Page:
Donald Trump’s tantrums drive web traffic—helping him game the entire American media

Giving the people what they want.
Giving the people what they want.
Image: Reuters/Gretchen Ertl
We may earn a commission from links on this page.

Donald Trump’s latest media kerfuffle with Fox News over its anchor Megyn Kelly is just the most visible conundrum he’s presented to America’s media. Trump’s withdrawal from the Jan. 28 debate, the last before the Iowa caucuses, seems to have dragged down Fox’s ratings, which ultimately should translate to lower revenue. The digital media, however, is even more dependent on Trump.

We first noticed how Trump stories drove traffic—and thus revenue—at last summer, when the name “Trump” suddenly spiked in Google searches. Traffic to stories about Trump, even if they contained no substantive new information or a comment from the candidate himself, was running some 10 times higher than that of any other candidate.

Trump interest has since continued to dominate the web. A simple glance at Google Trends shows Trump searches far outpace those for any other candidate, Democrat or Republican (a phenomenon clearly at play during the Jan 28. debate).

Trending questions on Google during the Jan. 28 debate in Iowa, which Trump boycotted.
Trending questions on Google during the Jan. 28 debate in Iowa, which Trump boycotted.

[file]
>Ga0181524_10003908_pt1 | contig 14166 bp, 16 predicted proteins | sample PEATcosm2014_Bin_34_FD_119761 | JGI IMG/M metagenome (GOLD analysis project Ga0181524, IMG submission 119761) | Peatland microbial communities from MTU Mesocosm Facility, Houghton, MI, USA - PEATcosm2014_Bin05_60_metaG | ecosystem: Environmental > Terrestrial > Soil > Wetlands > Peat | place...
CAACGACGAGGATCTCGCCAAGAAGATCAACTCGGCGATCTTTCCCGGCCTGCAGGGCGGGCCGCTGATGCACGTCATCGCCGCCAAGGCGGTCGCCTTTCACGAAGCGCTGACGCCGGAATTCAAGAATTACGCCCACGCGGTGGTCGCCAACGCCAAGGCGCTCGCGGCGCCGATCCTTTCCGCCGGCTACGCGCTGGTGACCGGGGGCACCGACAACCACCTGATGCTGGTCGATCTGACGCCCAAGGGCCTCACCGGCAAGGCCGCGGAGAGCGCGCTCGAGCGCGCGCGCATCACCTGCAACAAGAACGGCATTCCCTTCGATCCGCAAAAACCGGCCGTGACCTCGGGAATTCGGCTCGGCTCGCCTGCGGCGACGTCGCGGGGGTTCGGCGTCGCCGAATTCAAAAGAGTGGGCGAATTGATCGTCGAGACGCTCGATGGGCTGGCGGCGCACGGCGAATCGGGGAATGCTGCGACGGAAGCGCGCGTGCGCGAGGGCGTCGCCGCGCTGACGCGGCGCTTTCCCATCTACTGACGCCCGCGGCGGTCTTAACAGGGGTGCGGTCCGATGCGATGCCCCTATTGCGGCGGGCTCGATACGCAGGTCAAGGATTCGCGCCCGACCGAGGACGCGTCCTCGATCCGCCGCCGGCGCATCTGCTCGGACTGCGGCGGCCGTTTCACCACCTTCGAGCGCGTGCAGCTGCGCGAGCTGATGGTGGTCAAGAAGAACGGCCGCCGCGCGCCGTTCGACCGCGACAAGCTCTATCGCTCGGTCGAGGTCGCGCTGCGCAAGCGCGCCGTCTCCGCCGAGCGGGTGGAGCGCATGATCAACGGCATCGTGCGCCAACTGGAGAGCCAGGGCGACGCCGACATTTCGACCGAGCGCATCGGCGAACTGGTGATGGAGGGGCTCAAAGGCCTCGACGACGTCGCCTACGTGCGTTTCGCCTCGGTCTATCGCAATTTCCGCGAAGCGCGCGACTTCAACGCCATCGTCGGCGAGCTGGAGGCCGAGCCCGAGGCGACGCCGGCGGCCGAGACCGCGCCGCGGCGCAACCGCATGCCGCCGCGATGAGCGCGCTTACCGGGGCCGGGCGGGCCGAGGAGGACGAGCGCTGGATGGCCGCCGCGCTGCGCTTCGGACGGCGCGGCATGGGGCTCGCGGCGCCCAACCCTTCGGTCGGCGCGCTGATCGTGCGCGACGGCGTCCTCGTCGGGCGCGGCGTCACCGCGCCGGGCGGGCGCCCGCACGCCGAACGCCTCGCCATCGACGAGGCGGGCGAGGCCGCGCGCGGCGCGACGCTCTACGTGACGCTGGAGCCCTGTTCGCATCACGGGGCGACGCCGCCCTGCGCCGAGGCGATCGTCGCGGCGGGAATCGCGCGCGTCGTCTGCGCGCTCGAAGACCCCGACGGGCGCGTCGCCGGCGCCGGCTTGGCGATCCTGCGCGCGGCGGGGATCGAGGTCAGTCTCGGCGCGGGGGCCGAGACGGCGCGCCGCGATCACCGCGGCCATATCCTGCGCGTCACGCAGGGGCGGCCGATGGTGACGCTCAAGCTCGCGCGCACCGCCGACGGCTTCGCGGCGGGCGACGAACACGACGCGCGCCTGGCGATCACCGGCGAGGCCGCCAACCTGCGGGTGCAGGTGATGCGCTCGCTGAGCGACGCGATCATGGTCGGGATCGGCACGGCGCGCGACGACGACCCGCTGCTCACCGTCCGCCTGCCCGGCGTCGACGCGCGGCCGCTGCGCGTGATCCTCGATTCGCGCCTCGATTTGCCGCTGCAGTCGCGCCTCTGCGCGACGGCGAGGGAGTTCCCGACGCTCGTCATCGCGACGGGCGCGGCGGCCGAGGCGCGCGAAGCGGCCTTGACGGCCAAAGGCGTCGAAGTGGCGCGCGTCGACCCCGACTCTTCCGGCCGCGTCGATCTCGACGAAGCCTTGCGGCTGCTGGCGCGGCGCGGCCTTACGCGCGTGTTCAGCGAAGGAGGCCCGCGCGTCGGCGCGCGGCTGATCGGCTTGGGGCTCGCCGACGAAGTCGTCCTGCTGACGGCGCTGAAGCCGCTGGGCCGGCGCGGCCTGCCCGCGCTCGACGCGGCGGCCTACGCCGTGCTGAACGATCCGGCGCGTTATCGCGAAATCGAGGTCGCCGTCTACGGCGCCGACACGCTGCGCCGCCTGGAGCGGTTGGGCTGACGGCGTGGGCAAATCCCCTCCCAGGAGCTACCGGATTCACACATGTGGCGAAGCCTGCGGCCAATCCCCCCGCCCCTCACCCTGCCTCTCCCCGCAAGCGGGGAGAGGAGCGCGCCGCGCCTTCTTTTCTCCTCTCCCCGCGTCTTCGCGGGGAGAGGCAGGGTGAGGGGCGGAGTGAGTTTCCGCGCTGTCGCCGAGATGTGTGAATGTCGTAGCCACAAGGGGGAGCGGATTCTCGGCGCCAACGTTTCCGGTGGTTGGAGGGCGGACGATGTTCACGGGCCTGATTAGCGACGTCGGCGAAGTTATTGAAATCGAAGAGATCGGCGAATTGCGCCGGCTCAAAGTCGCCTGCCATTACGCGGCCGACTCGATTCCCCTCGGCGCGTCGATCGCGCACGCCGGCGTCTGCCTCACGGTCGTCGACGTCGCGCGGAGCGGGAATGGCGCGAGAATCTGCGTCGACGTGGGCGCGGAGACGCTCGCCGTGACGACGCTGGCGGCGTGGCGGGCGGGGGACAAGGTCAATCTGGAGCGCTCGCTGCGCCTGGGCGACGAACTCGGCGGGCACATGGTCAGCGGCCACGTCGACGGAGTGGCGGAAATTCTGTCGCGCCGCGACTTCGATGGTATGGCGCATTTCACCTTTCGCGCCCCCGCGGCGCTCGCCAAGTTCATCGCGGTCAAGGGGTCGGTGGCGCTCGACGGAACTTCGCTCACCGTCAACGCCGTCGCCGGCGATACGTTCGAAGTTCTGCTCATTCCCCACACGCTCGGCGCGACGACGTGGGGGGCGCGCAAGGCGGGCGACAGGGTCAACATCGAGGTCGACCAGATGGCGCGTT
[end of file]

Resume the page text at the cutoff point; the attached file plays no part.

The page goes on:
Image: Screenshot from

In revenue terms, that 10x means if a website earns $20 for every thousand page views, it can make, say, $20,000 on a Trump story, but only $2,000 on an article about Cruz, Clinton, Sanders or Rubio. Given those dynamics and the pressure on many digital media outlets to come up with content that generates page views, more and more stories are likely to be written about Trump, giving him even greater leverage over the media. Thanks to his value on the web, even the smallest items of Trump-related news gets covered.

This dynamic gets even more interesting when taking into account a digital media practice of republishing old material to boost traffic. The marginal cost of doing this is about zero; you don’t have to pay a staffer or freelance writer to write it all over again. Depending on whether any of the major tech platforms like Facebook or Yahoo pick it up, page views can match or even outstrip viewership of the original material. So most of that $20,000 drops to the bottom line.

Since only a handful of major news operations with paying subscribers can lay claim to loyal readers, most digital media operations have become completely dependent on the tech giants to distribute their content. The Trump effect is therefore further amplified by the algorithms Google, Facebook, and Yahoo use to deliver stories to individual users. In the name of personalization, the algorithms surface more content like those articles you already clicked on. So if you clicked on a Trump story once, you’ll get delivered another one. This explains why you may often find yourself looking at the same slideshow (think “10 Ways to Lower Your Blood Pressure”) again and again.

That might seem harmless enough. But when it comes to the Trump phenomenon, this self-reinforcing cycle of digital coverage now gives him real power over the whole media—just as Trump, a master marketer, intended. And he doesn’t even have to insult a Fox anchor to get it.

Janet Guyon was editor in chief of TheStreet from May 2014 to Oct. 2015. You can follow her on Twitter @jlguyon